Towns like Sale, Wilmslow, Blackburn and Bolton all saw house prices rise by at least six per cent over the year, with prices in these towns typically around eight times the local salaries.
However, the biggest increase of all was seen in Billingham, in County Durham in the north east. Over the year the value of its homes jumped by an average of 12.3 per cent, from £192,717 to £216,328. Prices here are also around eight times that of the average local salary.
Second place was taken by Ilkeston in Derbyshire, where prices jumped 9.1 per cent to £272,091 from £249,439.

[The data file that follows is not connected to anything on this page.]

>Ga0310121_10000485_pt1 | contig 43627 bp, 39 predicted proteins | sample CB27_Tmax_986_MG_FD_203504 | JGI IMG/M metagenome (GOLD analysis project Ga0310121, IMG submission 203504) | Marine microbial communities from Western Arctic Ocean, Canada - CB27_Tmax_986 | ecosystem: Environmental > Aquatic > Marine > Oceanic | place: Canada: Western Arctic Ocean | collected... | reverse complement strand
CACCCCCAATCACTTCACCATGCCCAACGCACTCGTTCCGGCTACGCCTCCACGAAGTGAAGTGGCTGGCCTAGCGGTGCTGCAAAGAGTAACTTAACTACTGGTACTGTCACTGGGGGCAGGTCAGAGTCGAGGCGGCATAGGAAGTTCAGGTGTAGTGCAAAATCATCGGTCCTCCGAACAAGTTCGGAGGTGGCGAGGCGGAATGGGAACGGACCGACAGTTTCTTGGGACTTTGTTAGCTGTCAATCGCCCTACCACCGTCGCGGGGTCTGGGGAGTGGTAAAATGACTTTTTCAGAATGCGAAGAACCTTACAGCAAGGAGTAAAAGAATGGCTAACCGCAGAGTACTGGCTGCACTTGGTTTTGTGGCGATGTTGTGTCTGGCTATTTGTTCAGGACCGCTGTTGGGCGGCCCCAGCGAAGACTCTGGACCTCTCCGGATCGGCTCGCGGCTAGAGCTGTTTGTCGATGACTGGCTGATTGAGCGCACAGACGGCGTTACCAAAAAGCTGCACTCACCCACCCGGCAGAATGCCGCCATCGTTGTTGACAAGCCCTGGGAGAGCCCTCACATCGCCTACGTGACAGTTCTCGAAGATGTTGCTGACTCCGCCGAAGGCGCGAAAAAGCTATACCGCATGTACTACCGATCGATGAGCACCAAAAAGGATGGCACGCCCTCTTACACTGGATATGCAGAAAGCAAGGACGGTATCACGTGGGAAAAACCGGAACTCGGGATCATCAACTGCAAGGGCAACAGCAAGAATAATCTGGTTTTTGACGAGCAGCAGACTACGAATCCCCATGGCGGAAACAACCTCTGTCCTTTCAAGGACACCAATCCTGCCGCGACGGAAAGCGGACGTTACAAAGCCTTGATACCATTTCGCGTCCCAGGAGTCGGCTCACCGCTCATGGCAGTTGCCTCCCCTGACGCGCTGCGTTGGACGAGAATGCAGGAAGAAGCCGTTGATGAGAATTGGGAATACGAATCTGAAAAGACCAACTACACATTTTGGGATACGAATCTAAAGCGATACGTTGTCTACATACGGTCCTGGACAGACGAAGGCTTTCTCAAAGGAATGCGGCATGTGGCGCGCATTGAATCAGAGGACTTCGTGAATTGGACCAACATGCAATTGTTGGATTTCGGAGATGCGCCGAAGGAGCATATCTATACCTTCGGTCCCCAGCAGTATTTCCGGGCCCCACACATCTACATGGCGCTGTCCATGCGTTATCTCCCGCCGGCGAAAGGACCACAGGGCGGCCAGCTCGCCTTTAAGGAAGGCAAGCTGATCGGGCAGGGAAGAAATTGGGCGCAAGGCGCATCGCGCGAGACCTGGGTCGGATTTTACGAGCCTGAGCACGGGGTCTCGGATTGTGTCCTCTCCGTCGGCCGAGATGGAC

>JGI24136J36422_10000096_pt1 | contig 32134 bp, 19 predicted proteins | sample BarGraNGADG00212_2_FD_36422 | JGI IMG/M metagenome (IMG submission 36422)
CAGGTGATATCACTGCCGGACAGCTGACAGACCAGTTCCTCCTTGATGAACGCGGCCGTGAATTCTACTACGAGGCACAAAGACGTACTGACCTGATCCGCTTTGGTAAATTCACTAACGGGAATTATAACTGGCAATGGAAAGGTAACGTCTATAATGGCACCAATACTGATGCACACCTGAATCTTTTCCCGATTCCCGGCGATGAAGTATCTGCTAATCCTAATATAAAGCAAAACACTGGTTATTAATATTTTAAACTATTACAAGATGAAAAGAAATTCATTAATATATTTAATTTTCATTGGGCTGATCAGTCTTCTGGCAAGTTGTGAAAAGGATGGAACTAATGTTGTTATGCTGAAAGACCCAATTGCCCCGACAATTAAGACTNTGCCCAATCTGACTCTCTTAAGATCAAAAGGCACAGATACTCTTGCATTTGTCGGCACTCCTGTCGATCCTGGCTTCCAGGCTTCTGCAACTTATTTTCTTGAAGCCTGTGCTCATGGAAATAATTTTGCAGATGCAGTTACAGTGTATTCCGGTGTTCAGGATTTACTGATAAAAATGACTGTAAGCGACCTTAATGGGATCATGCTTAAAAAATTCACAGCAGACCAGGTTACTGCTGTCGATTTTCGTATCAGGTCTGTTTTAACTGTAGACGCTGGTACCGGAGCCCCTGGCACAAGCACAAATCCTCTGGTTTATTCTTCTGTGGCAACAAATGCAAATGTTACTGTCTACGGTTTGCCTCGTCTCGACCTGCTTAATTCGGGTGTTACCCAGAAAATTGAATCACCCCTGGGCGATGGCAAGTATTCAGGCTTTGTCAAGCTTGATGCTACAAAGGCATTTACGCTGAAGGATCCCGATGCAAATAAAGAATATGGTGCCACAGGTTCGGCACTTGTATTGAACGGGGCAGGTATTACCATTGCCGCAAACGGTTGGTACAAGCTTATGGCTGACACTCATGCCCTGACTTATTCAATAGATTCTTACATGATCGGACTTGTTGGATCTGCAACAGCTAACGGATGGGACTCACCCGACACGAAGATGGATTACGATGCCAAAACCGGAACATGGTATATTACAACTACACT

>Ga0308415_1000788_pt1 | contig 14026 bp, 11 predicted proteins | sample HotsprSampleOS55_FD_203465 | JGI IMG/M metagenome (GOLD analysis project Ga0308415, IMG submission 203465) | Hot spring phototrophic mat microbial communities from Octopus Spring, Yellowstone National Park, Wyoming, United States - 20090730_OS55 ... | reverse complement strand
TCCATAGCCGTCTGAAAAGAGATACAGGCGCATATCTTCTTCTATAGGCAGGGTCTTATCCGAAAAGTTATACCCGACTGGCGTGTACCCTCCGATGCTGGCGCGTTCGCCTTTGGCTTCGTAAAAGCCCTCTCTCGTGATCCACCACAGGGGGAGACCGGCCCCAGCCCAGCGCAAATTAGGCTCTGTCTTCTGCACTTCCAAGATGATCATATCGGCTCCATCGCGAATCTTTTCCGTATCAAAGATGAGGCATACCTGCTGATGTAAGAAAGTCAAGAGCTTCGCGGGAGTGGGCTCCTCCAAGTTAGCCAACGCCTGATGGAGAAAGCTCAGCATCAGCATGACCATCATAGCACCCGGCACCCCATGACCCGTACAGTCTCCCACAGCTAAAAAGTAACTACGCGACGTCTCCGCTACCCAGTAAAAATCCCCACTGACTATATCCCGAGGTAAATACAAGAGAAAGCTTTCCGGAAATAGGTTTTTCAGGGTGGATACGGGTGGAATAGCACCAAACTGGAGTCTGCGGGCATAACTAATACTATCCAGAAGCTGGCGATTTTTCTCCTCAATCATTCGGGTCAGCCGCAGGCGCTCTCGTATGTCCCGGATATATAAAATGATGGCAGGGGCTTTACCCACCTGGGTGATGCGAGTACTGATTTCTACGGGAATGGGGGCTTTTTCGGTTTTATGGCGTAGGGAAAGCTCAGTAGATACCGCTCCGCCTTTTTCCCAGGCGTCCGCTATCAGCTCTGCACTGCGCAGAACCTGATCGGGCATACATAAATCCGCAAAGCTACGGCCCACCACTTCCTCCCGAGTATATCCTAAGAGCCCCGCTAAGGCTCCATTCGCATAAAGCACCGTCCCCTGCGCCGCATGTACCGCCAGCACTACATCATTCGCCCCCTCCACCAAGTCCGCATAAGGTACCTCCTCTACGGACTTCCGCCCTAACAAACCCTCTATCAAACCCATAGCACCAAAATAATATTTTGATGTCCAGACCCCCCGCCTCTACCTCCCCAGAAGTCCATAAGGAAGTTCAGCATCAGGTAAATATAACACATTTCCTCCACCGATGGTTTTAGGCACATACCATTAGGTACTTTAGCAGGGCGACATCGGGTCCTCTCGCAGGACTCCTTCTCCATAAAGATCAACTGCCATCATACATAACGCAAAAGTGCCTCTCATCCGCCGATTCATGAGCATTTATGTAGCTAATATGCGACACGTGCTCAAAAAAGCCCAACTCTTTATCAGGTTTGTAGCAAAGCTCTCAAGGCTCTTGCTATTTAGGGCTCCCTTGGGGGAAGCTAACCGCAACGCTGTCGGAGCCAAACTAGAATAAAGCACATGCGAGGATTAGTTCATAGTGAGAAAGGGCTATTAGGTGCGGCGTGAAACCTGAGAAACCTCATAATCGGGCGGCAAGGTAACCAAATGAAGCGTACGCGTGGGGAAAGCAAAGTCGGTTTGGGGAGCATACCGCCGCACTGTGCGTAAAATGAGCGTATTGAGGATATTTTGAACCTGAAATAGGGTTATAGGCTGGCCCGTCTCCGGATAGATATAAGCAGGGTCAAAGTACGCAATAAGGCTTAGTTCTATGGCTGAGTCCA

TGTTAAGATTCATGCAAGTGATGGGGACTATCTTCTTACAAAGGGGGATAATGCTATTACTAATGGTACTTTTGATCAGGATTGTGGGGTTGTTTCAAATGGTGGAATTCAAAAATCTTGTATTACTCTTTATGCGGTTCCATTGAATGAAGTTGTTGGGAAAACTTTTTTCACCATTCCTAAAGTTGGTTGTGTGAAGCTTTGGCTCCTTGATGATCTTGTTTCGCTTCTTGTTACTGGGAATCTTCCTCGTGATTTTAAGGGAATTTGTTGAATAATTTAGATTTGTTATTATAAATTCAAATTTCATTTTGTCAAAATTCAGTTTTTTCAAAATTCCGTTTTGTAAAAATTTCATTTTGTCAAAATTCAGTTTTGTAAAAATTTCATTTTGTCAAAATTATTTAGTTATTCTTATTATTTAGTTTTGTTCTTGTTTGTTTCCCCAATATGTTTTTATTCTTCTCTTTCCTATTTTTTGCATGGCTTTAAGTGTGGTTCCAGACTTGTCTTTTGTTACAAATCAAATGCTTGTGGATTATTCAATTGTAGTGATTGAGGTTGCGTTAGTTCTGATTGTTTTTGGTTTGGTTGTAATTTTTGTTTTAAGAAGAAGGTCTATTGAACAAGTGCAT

In stark contrast, the areas that saw the biggest falls in house prices were dominated by the south ‒ in fact all of the bottom ten are found in London or the south east.
The biggest fall took place in Harrow, where average prices fell 3.6 per cent from £273,930 to £263,964.
It was followed by Enfield, where prices dropped 3.5 per cent, while other towns to feature in the bottom ten included Pinner, Bognor Regis and Oxford.
Russell Galley (pictured), managing director of Halifax, said that the contrasting fortunes of the north and south “bucks the trend” seen in recent years and marks a step towards achieving more balance in regional house prices.
He continued: “While this may be good news for those looking to sell in regions such as the north west, it’s prospective buyers closer to the likes of London who may be hoping that a property purchase is becoming that little bit more affordable.”